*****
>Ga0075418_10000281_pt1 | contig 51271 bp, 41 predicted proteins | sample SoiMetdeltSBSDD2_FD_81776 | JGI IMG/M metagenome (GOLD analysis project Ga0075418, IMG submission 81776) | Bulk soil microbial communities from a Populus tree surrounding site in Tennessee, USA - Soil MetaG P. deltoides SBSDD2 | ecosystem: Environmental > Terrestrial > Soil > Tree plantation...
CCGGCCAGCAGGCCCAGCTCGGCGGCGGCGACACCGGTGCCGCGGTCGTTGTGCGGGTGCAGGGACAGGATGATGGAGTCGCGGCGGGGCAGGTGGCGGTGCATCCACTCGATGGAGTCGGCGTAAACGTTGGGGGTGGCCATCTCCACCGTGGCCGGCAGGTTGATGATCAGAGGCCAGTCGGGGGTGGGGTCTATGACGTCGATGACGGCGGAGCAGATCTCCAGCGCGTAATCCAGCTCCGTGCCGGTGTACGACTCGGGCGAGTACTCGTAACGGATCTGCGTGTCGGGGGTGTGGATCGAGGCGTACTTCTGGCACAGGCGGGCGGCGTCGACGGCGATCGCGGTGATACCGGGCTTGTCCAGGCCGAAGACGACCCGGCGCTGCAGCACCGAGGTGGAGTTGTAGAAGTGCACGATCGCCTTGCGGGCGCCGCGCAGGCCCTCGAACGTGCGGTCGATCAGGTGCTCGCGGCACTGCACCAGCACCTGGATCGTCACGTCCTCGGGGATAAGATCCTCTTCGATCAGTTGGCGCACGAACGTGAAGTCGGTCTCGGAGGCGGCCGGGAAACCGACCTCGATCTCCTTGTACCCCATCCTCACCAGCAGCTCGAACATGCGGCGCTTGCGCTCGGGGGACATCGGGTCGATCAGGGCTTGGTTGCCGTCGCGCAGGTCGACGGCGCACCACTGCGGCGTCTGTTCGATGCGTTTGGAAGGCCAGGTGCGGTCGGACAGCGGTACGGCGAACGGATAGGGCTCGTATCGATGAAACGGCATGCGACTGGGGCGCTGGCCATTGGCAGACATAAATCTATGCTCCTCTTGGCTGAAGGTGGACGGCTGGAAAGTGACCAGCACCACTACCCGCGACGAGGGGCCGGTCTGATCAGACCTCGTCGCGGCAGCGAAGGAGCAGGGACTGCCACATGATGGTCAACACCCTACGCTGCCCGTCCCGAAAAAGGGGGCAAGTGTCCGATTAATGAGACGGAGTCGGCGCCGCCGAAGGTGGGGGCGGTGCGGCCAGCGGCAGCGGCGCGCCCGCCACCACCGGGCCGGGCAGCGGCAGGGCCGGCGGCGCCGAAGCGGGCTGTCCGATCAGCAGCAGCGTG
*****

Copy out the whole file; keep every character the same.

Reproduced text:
>Ga0075418_10000281_pt1 | contig 51271 bp, 41 predicted proteins | sample SoiMetdeltSBSDD2_FD_81776 | JGI IMG/M metagenome (GOLD analysis project Ga0075418, IMG submission 81776) | Bulk soil microbial communities from a Populus tree surrounding site in Tennessee, USA - Soil MetaG P. deltoides SBSDD2 | ecosystem: Environmental > Terrestrial > Soil > Tree plantation...
CCGGCCAGCAGGCCCAGCTCGGCGGCGGCGACACCGGTGCCGCGGTCGTTGTGCGGGTGCAGGGACAGGATGATGGAGTCGCGGCGGGGCAGGTGGCGGTGCATCCACTCGATGGAGTCGGCGTAAACGTTGGGGGTGGCCATCTCCACCGTGGCCGGCAGGTTGATGATCAGAGGCCAGTCGGGGGTGGGGTCTATGACGTCGATGACGGCGGAGCAGATCTCCAGCGCGTAATCCAGCTCCGTGCCGGTGTACGACTCGGGCGAGTACTCGTAACGGATCTGCGTGTCGGGGGTGTGGATCGAGGCGTACTTCTGGCACAGGCGGGCGGCGTCGACGGCGATCGCGGTGATACCGGGCTTGTCCAGGCCGAAGACGACCCGGCGCTGCAGCACCGAGGTGGAGTTGTAGAAGTGCACGATCGCCTTGCGGGCGCCGCGCAGGCCCTCGAACGTGCGGTCGATCAGGTGCTCGCGGCACTGCACCAGCACCTGGATCGTCACGTCCTCGGGGATAAGATCCTCTTCGATCAGTTGGCGCACGAACGTGAAGTCGGTCTCGGAGGCGGCCGGGAAACCGACCTCGATCTCCTTGTACCCCATCCTCACCAGCAGCTCGAACATGCGGCGCTTGCGCTCGGGGGACATCGGGTCGATCAGGGCTTGGTTGCCGTCGCGCAGGTCGACGGCGCACCACTGCGGCGTCTGTTCGATGCGTTTGGAAGGCCAGGTGCGGTCGGACAGCGGTACGGCGAACGGATAGGGCTCGTATCGATGAAACGGCATGCGACTGGGGCGCTGGCCATTGGCAGACATAAATCTATGCTCCTCTTGGCTGAAGGTGGACGGCTGGAAAGTGACCAGCACCACTACCCGCGACGAGGGGCCGGTCTGATCAGACCTCGTCGCGGCAGCGAAGGAGCAGGGACTGCCACATGATGGTCAACACCCTACGCTGCCCGTCCCGAAAAAGGGGGCAAGTGTCCGATTAATGAGACGGAGTCGGCGCCGCCGAAGGTGGGGGCGGTGCGGCCAGCGGCAGCGGCGCGCCCGCCACCACCGGGCCGGGCAGCGGCAGGGCCGGCGGCGCCGAAGCGGGCTGTCCGATCAGCAGCAGCGTG